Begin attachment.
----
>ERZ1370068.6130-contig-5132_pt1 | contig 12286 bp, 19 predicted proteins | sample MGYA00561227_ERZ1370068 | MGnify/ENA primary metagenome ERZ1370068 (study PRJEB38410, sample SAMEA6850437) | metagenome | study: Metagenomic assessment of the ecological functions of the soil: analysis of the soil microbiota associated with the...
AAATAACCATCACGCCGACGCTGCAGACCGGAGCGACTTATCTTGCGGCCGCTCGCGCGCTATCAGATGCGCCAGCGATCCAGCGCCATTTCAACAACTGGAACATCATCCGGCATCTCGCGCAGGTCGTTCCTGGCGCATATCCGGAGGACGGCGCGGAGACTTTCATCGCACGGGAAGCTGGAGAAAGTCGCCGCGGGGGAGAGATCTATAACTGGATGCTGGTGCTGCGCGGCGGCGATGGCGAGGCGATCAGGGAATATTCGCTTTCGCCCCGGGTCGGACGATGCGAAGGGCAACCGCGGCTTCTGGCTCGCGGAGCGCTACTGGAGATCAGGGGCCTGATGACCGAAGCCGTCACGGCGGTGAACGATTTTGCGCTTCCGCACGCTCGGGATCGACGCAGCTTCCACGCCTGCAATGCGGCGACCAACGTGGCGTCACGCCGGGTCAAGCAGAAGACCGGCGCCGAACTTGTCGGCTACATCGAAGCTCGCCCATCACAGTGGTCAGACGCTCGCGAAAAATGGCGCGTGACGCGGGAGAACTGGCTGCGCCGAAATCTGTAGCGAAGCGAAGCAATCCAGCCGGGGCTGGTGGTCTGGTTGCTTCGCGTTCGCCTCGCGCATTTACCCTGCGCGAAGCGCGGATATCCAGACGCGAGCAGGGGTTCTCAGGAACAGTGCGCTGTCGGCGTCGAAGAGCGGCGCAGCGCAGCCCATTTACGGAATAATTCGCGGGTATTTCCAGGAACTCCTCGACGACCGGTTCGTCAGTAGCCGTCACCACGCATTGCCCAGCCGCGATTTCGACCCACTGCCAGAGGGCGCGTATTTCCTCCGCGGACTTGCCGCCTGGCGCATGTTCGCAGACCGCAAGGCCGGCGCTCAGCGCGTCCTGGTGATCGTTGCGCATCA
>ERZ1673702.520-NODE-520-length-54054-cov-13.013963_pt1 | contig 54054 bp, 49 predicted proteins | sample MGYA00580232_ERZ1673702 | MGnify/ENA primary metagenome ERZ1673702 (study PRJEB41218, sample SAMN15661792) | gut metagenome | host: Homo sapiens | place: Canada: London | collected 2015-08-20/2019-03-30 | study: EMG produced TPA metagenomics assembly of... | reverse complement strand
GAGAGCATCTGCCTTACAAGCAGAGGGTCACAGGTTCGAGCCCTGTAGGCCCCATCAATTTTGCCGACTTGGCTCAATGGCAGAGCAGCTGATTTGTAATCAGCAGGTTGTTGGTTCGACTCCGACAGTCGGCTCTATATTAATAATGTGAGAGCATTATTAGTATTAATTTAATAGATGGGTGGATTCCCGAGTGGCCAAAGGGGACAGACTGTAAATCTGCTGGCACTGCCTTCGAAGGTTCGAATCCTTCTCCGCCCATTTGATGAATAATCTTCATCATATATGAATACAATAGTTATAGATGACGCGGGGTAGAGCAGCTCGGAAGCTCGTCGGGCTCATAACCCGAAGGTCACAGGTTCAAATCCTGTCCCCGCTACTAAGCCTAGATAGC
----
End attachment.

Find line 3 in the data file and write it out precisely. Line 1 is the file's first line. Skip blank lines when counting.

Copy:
>ERZ1673702.520-NODE-520-length-54054-cov-13.013963_pt1 | contig 54054 bp, 49 predicted proteins | sample MGYA00580232_ERZ1673702 | MGnify/ENA primary metagenome ERZ1673702 (study PRJEB41218, sample SAMN15661792) | gut metagenome | host: Homo sapiens | place: Canada: London | collected 2015-08-20/2019-03-30 | study: EMG produced TPA metagenomics assembly of... | reverse complement strand